Mutations in the FBXW7 gene are thought to impair cyclin E degradation resulting in unchecked cellular growth, and subsequently in progression of CRC (115-117). The frequency of FBXW7 mutation in the present study was 3% in Arab patients, none were found in the matched Western cohort. This is the first report of FBXW7 gene mutation in an Arab population and potential association.
Fleming et al. reported the frequency of SMAD4 mutation in 744 patients with sporadic CRC at 8.6% (118). Mutations in SMAD4 are thought to promote tumorigenesis by allowing CRC cells evade the inhibitory effect of TGF-beta, thus contributing to progression of CRC (119,120). In the present study, the rate of SMAD4 mutation in the Arab patients was 2% where 11.1% in the matched Western cohort. This difference in the frequency rates may be attributable to differences in sample size, ethnicities, and geographical distribution. This is the first report of SMAD4 gene mutation in the Arab population.
EGFR signaling plays a significant role in CRC development and progression. Gene mutations in the EGFR signaling proteins, such as KRAS, NRAS, BRAF, and TP53, are vital factors in evaluating EGFR targeted treatment resistance in patients with CRC (7,107). KRAS-mutant CRC do not respond to anti-EGFR agents such as cetuximab (14). However, only 40–60% of type patients with wild-type KRAS respond to EGFR targeted therapies (121). Therefore, it is very important to identify other molecular alterations that may affect anti-EGFR treatment. De Roock et al. demonstrated that BRAF, NRAS, and PIK3CA mutations affect the anti-EGFR treatment outcome in chemotherapy-resistant metastatic CRC patients (13).
Many environmental factors such as lifestyle and diet are implicated as risk factors for CRC. Subjects consuming a diet rich in meat and fat and poor in fiber have a higher risk for CRC (122-124). Decreased physical activity and obesity also put the subjects in a greater risk for CRC (125,126). Westernization of the developing countries along with changes in diet and lifestyle have been associated with the increasing incidence of CRC in developing countries (127,128). The increased incidence of CRC in Arabian Peninsula is parallel to similar increase incidence of CRC in Westernized countries. The results of the present study report the frequency of KRAS, NRAS, BRAF, TP53, and APC mutations similar to the frequencies in Western population. Many studies have previously indicated that the differences in the incidence of CRC are probably due to environmental and not genetic factors (129). In our study, we found that there was no association between incidence of CRC and clinicopathological factors except the association of TP53 mutation and advanced age. Two studies from Qatar and Jordan have shown associations between CRC and diet with low fiber, sedentary life and obesity in Qatari and Jordanian populations (130,131). A study by Bener et al. evaluated the association of family history, lifestyle and dietary factors with developing CRC in Arab patients. Multivariate stepwise logistic regression analysis showed that family history, BMI, smoking, consuming bakery and soft drinks were significant predictors of development of CRC. Age, gender, a sedentary lifestyle, and being overweight were positively linked with CRC risk (130). Also, there is a recent trend for left-sided CRC in Arabs, probably related to their changing lifestyles (132). All these results may influence CRC screening and diagnostic methodologies with cancer preventive lifestyle recommendations in Arab population.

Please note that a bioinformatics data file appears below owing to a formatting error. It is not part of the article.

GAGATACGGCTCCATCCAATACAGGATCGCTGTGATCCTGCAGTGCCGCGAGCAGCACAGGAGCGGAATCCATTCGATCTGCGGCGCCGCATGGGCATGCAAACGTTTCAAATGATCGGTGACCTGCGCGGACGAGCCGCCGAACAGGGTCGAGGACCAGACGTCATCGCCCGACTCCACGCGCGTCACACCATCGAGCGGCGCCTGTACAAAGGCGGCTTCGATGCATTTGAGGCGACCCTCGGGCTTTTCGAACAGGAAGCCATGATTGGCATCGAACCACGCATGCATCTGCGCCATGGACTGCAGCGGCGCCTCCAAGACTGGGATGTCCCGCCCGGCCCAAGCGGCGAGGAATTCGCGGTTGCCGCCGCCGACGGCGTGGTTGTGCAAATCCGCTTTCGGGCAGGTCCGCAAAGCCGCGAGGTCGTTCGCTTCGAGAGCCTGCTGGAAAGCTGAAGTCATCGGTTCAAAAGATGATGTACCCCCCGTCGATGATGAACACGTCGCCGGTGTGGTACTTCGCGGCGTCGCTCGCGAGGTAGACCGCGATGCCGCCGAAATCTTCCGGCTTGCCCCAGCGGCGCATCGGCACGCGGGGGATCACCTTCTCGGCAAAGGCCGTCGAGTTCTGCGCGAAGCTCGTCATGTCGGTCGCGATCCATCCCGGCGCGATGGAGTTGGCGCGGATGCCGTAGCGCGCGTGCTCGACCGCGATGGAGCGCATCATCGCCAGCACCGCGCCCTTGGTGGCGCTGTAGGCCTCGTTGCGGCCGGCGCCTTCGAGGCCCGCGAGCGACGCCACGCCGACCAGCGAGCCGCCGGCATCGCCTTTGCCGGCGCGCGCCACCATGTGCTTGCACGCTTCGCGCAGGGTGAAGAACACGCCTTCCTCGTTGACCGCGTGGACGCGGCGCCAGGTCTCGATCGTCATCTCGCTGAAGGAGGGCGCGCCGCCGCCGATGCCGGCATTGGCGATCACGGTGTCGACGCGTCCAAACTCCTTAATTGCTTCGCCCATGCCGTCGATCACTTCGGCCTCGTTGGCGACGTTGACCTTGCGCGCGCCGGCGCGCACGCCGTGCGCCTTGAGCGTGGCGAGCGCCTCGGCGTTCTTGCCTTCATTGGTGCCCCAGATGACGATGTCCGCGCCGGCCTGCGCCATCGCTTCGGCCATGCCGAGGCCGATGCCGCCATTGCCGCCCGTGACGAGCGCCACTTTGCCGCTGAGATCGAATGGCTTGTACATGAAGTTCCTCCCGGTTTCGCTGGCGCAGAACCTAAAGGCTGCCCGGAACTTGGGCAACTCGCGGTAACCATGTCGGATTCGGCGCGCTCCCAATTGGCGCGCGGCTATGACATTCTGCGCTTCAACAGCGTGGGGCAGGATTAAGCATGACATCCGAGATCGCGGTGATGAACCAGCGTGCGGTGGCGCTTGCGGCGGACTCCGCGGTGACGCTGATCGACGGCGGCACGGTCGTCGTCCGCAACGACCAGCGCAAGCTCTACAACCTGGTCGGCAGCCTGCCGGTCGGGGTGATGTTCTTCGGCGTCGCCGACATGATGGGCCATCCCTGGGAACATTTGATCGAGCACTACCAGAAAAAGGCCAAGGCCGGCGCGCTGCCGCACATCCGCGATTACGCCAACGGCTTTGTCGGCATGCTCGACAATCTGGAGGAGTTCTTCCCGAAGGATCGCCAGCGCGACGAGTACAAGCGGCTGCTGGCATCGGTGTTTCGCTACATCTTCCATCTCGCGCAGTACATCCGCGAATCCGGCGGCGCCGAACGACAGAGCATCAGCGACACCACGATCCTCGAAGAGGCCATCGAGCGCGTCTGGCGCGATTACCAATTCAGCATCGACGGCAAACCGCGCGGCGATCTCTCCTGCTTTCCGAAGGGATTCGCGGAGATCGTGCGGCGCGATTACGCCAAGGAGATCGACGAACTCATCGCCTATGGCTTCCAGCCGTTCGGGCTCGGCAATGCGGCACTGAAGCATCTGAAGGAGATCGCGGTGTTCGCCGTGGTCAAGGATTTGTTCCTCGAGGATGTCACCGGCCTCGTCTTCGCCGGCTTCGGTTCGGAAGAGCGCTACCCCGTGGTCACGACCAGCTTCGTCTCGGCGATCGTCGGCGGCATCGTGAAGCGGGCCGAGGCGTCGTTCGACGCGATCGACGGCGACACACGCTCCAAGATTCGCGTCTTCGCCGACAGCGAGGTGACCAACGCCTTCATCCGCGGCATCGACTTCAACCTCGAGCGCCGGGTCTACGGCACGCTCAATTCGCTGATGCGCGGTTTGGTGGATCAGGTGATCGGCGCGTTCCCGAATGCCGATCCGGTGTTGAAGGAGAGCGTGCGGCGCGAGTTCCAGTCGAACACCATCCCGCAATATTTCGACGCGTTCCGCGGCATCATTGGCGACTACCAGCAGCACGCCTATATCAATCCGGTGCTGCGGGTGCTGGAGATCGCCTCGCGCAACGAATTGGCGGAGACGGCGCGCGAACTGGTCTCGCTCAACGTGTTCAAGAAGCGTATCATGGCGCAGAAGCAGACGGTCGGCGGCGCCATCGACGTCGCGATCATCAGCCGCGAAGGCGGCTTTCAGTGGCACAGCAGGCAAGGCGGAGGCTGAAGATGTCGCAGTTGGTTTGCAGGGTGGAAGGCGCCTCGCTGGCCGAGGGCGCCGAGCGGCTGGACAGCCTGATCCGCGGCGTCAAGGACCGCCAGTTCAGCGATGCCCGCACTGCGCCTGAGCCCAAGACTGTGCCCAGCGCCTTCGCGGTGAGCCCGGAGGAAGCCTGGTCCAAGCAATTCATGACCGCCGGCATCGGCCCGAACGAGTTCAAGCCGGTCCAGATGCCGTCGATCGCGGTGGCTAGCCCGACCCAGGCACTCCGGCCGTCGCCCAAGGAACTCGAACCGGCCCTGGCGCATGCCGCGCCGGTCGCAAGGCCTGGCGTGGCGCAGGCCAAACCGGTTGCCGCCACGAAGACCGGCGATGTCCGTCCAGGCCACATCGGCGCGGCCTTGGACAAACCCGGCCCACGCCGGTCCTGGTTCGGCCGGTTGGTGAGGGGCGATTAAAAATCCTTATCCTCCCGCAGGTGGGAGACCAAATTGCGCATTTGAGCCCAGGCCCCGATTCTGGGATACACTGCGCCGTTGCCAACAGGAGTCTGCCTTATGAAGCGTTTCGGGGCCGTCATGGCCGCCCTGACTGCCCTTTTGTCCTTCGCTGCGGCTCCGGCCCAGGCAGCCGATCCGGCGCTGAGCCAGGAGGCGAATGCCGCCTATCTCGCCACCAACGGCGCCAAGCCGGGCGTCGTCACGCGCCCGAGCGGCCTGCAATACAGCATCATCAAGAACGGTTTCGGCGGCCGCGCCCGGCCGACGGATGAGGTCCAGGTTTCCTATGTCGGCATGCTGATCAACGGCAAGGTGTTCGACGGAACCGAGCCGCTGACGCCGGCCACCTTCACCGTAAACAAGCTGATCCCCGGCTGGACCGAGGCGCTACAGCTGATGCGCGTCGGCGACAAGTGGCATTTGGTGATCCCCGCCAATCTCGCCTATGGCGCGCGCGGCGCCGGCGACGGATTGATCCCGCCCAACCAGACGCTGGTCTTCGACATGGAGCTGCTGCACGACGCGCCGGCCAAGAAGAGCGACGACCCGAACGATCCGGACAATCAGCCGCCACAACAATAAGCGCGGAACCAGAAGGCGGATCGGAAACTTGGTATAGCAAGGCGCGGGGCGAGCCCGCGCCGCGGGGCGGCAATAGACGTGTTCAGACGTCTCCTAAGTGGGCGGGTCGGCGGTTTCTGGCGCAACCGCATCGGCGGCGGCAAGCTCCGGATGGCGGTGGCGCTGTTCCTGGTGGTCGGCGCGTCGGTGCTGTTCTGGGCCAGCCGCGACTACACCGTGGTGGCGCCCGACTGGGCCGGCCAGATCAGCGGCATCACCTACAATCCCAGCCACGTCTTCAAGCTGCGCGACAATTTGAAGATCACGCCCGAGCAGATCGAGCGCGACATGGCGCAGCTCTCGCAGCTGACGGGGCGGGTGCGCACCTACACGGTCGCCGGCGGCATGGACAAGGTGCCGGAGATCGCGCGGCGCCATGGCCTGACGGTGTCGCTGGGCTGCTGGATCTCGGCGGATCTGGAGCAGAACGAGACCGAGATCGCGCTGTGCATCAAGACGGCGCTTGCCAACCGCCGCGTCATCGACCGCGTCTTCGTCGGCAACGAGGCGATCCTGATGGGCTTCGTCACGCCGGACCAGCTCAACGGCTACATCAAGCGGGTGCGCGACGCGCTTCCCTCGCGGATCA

A possible limitation of current study is the relatively small sample size which, which could potentially limit the generalizability of our findings. We have attempted to decrease this risk by including patients from at least six Arab Gulf countries, which were recruited from two large U.S. institutions.
This is the first study to report comprehensive hotspot somatic mutations using NGS in Arab patients with CRC. The frequency of KRAS, NRAS, BRAF, TP53, APC and PIK3CA mutations were similar to reported frequencies in Western population except SMAD4 that had a lower frequency but higher rate of FBXW7 mutation. Identification of molecular markers can provide insights into the pathogenic process and help optimize personalized cancer therapy in this poorly studied population.
The authors thank Sunita Patterson for providing medical editorial assistance with this article. The study was supported by the Sheikh Khalifa Bin Zayed Al Nahyan Institute for Personalized Cancer Therapy, Houston, Texas, USA and Khalifa Bin Zayed Al Nahyan Foundation, Abu Dhabi, United Arab Emirates. Names of the institutions at which the work was performed: MD Anderson Cancer Center; Mayo Clinic, Rochester.
Conflicts of Interest: The authors have no conflicts of interest to declare.
Ethical Statement: The study was approved by institutional ethics board of MD Anderson Cancer Center (NCT01772771) and Mayo Clinic (15-000563).